Pitching legend Halladay dies in plane crash

Jays, Phillies hurler went from top prospect to Cy Young winner

Roy Halladay made a rehab start with Class A Lakewood in the Phillies system on Aug. 20, 2013. (Michael Dill Photography)

By Sam Dykstra / MiLB.com | November 7, 2017 5:10 PM

Roy Halladay, a Cy Young Award winner with both the Blue Jays and Phillies and one of the best pitchers of his generation, died in a plane crash on Tuesday off the Florida Gulf Coast. He was 40.

"The Toronto Blue Jays organization is overcome by grief with the tragic loss of one of the franchise's greatest and most respected players, but even better human beings," the team said in a statement. "It is impossible to express what he has meant to this franchise, the city and its fans. Our thoughts and prayers are with his family and friends."

"We are numb over the very tragic news about Roy Halladay's untimely death," the Phillies said in a statement. "There are no words to describe the sadness that the entire Phillies family is feeling over the loss of one of the most respected human beings to ever play the game."

Nicknamed "Doc," Halladay was the 17th overall pick in the 1995 Draft. He was selected by the Blue Jays out of Arvada West High School in Colorado and quickly became one of the top prospects in the system.

The right-hander was stellar in an aggressive assignment to Class A Advanced Dunedin in his first full season in 1996, going 15-7 with a 2.73 ERA, 1.24 WHIP and 109 strikeouts over 164 2/3 innings, a workload that might be unthinkable today for a pitcher in his age-19 season. He entered the 1997 season as Baseball America's No. 23 overall prospect, tops among all Toronto farmhands. He posted a 4.77 ERA and 1.49 WHIP over 162 1/3 innings between Double-A Knoxville and Triple-A Syracuse, but he held onto a top-100 spot at No. 38.

Halladay enjoyed another jump in 1998 after posting a 3.79 ERA and 1.38 WHIP over 116 1/3 innings back at the Minors' highest level, making two Major League starts that September. He had a no-hitter going with two outs in the ninth inning of his second outing on Sept. 27 when Tigers pinch-hitter Bobby Higginson homered. Halladay finished off the one-hitter in a 2-1 home win.

The Colorado native was Baseball America's No. 12 overall prospect entering the 1999 season, third among right-handed pitchers behind Brad Penny and Matt Clement. He spent that entire campaign with Toronto, splitting time between the rotation and bullpen, then bounced back and forth between the bigs and Triple-A in 2000 and even started 2001 with Dunedin in an attempt to work on his delivery. By 2002, however, he became a big league ace and maintained that status until his retirement in 2013.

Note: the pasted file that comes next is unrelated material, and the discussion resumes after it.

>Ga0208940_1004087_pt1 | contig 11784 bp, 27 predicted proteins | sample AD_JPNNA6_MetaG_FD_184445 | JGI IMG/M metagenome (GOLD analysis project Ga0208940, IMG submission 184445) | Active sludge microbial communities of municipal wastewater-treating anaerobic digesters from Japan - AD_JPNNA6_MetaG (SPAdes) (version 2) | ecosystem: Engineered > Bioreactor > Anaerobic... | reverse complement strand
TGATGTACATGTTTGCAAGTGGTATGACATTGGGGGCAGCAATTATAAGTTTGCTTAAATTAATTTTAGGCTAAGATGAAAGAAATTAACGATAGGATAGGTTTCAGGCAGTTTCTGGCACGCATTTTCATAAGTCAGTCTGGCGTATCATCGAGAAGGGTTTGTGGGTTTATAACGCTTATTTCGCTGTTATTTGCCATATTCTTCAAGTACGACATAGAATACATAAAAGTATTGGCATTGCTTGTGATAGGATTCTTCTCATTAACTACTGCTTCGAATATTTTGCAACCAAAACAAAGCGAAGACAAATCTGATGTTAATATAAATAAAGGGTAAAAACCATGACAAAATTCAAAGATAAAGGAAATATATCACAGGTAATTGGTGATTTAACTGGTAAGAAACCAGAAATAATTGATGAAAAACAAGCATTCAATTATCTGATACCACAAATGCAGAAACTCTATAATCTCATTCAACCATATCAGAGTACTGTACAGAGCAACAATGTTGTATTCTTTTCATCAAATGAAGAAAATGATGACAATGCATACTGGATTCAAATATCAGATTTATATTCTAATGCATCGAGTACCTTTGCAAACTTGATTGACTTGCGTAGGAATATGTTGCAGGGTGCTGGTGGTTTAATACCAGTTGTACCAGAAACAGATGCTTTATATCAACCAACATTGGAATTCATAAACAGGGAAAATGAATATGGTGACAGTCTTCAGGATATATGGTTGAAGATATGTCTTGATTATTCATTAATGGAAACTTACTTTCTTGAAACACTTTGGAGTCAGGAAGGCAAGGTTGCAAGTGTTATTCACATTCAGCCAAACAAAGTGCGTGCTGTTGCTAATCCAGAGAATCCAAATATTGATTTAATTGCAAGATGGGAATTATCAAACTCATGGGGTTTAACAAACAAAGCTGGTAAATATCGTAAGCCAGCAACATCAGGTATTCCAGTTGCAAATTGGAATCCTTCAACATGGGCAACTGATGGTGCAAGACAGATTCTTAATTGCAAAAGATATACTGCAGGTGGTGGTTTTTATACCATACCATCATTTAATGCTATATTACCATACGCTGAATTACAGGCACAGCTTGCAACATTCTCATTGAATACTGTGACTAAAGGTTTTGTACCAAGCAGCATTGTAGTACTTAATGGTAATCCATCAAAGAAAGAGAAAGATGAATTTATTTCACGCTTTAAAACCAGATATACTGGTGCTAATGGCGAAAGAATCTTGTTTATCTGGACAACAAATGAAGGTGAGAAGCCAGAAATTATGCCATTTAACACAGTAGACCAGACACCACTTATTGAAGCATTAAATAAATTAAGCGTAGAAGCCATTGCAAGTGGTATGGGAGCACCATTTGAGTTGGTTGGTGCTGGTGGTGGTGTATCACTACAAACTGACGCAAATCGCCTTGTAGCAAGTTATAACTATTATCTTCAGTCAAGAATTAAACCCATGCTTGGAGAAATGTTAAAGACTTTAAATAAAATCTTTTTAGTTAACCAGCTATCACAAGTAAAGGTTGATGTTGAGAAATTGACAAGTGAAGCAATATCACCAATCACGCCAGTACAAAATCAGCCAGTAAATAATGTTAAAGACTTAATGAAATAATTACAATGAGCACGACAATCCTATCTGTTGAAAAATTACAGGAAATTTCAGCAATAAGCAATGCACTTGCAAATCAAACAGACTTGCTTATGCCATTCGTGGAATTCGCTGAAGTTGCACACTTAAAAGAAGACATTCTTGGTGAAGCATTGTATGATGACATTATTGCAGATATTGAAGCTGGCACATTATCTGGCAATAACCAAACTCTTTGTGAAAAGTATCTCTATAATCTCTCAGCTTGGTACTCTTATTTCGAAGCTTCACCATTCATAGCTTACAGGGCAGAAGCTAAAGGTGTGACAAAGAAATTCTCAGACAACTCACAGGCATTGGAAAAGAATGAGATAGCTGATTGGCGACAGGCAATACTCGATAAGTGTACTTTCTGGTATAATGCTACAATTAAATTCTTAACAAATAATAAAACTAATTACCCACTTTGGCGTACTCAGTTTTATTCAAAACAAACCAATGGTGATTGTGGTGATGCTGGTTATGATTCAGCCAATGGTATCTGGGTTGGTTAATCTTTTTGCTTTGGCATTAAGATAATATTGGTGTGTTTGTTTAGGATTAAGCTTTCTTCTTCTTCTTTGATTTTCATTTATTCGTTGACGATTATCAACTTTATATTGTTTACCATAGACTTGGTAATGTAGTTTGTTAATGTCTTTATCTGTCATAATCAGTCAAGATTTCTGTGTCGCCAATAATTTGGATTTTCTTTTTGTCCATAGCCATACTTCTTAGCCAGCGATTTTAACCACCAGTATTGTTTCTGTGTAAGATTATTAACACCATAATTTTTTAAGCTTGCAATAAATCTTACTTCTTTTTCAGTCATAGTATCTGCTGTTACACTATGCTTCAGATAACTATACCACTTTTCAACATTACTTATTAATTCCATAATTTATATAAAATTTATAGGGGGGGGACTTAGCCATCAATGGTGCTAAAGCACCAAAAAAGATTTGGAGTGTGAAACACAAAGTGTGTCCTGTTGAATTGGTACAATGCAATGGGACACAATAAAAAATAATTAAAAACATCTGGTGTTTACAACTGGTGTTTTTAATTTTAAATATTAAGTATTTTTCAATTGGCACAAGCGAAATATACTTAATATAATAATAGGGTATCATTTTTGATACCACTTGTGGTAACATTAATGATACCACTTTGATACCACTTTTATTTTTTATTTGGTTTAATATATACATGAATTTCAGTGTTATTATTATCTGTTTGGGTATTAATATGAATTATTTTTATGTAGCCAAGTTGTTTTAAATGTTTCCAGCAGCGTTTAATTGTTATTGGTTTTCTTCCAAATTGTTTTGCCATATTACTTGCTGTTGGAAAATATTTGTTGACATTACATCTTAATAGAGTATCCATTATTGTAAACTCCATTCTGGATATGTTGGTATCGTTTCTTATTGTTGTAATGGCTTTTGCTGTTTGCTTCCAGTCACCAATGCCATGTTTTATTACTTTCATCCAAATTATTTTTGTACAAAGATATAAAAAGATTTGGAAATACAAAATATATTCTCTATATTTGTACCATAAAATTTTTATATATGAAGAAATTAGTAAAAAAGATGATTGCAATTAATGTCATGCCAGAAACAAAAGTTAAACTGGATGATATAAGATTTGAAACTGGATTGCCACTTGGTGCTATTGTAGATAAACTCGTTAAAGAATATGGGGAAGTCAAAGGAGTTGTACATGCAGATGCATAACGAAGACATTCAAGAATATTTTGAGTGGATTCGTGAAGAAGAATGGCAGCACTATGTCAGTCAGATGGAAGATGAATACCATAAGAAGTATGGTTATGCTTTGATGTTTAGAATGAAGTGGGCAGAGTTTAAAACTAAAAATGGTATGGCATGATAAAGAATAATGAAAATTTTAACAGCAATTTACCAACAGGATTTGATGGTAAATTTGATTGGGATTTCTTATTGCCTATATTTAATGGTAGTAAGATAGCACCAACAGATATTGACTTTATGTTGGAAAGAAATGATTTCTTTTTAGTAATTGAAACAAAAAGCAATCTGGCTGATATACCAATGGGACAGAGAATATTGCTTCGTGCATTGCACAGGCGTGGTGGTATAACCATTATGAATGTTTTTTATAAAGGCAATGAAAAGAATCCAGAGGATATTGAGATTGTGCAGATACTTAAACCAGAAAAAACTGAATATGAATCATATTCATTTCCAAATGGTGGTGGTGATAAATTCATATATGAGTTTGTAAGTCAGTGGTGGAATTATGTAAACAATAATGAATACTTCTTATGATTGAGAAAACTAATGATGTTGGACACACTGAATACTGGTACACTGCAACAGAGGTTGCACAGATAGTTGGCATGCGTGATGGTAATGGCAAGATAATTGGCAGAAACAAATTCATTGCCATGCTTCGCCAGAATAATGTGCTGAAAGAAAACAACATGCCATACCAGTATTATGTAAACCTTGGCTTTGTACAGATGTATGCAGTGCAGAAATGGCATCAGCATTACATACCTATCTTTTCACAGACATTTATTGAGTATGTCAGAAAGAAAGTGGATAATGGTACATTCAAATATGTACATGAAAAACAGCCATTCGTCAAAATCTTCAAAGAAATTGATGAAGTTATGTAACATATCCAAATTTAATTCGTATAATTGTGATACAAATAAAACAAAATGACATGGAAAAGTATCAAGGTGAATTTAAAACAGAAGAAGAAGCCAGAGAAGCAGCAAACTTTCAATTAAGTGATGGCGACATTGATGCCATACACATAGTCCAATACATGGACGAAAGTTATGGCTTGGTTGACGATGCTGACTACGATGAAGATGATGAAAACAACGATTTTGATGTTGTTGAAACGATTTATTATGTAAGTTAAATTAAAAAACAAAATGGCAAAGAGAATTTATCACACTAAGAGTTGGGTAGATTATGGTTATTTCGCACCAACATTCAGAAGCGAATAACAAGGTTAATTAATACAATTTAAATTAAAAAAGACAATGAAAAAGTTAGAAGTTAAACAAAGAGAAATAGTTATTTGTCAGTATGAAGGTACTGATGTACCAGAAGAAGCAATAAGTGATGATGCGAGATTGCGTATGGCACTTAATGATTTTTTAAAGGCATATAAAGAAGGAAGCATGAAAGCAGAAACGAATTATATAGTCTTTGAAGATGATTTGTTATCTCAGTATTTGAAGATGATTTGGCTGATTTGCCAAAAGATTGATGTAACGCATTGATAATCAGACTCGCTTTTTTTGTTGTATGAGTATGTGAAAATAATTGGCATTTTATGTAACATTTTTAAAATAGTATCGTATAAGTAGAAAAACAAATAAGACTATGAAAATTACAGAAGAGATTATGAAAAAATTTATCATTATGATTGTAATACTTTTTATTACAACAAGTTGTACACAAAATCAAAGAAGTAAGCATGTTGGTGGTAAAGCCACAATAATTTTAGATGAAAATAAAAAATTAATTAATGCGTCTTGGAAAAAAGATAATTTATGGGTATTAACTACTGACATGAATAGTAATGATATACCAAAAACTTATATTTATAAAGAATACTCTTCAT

Roy Halladay signed a one-day contract with the Blue Jays and announced his retirement on Dec. 9, 2013.(Danny Wild/MiLB.com)

Halladay won the 2003 American League Cy Young Award after going 22-7 with a 3.25 ERA and 204 strikeouts over 266 innings for the Jays and made six All-Star teams with the club before being dealt to the Phillies on Dec. 16, 2009 for three prospects. He won the 2010 National League Cy Young Award with the Phils, going 21-10 with a 2.44 ERA and 219 K's in 250 2/3 innings that year, and made two more All-Star squads during his time in Philadelphia. Perhaps his most memorable moments came in a Phillies uniform -- a perfect game against the Marlins on May 29, 2010, and a no-hitter against the Reds in Game 1 of the 2010 NL Division Series.

The 6-foot-6 hurler made additional rehab appearances with Double-A Tennessee and Syracuse while in the Jays system and with Class A Lakewood and Class A Advanced Clearwater as a member of the Phillies.

Between his first Major League season in 1998 through his final campaign in 2013, Halladay trailed only Randy Johnson (70.2) in collective FanGraphs WAR at 65.2 among pitchers. He ranked fourth with 203 wins, sixth with 2,749 1/3 innings and sixth with 2,117 strikeouts. He's eligible for induction into the Baseball Hall of Fame in 2019.

Sam Dykstra is a reporter for MiLB.com. Follow and interact with him on Twitter, @SamDykstraMiLB. This story was not subject to the approval of the National Association of Professional Baseball Leagues or its clubs.

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